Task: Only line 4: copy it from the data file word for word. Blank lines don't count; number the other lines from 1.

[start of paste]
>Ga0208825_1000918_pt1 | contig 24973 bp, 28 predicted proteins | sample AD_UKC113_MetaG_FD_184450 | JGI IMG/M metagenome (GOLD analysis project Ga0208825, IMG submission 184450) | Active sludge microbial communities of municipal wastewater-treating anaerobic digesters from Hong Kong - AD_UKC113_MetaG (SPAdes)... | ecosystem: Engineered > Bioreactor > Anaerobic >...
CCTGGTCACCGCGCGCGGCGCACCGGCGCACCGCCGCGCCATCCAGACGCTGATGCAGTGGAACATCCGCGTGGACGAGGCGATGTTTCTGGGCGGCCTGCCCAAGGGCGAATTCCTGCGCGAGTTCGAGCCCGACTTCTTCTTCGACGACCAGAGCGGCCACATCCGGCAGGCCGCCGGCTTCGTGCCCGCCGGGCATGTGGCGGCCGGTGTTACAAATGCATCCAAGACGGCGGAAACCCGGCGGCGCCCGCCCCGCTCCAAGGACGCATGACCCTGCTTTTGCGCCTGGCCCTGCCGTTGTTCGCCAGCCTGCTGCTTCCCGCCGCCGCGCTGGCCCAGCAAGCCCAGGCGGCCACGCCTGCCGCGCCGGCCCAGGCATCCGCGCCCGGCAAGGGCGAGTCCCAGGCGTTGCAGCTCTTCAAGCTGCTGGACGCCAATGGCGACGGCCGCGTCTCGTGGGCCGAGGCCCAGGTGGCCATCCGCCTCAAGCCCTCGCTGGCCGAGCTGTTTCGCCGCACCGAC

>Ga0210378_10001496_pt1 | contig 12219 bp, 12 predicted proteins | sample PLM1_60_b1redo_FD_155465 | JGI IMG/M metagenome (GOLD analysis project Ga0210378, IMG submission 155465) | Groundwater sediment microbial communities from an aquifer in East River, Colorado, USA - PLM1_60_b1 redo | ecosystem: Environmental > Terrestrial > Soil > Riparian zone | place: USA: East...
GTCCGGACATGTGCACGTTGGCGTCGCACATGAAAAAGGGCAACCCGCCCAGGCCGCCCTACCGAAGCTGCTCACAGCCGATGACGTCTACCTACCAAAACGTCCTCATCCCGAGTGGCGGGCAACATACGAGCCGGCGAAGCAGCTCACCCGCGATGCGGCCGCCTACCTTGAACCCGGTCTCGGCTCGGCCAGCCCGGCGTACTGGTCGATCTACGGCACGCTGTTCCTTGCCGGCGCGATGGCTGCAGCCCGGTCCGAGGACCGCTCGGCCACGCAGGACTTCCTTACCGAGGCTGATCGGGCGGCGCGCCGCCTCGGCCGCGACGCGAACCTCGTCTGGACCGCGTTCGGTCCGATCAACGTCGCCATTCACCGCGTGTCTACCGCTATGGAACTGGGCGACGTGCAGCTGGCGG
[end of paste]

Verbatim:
GTCCGGACATGTGCACGTTGGCGTCGCACATGAAAAAGGGCAACCCGCCCAGGCCGCCCTACCGAAGCTGCTCACAGCCGATGACGTCTACCTACCAAAACGTCCTCATCCCGAGTGGCGGGCAACATACGAGCCGGCGAAGCAGCTCACCCGCGATGCGGCCGCCTACCTTGAACCCGGTCTCGGCTCGGCCAGCCCGGCGTACTGGTCGATCTACGGCACGCTGTTCCTTGCCGGCGCGATGGCTGCAGCCCGGTCCGAGGACCGCTCGGCCACGCAGGACTTCCTTACCGAGGCTGATCGGGCGGCGCGCCGCCTCGGCCGCGACGCGAACCTCGTCTGGACCGCGTTCGGTCCGATCAACGTCGCCATTCACCGCGTGTCTACCGCTATGGAACTGGGCGACGTGCAGCTGGCGG